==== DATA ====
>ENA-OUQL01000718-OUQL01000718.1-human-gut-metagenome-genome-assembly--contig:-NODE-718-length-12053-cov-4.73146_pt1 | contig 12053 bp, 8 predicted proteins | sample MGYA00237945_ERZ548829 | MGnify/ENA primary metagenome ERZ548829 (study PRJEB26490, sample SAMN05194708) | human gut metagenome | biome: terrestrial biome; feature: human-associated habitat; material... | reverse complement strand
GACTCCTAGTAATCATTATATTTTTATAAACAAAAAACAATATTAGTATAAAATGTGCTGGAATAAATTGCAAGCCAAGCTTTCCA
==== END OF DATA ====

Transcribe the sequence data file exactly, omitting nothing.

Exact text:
>ENA-OUQL01000718-OUQL01000718.1-human-gut-metagenome-genome-assembly--contig:-NODE-718-length-12053-cov-4.73146_pt1 | contig 12053 bp, 8 predicted proteins | sample MGYA00237945_ERZ548829 | MGnify/ENA primary metagenome ERZ548829 (study PRJEB26490, sample SAMN05194708) | human gut metagenome | biome: terrestrial biome; feature: human-associated habitat; material... | reverse complement strand
GACTCCTAGTAATCATTATATTTTTATAAACAAAAAACAATATTAGTATAAAATGTGCTGGAATAAATTGCAAGCCAAGCTTTCCA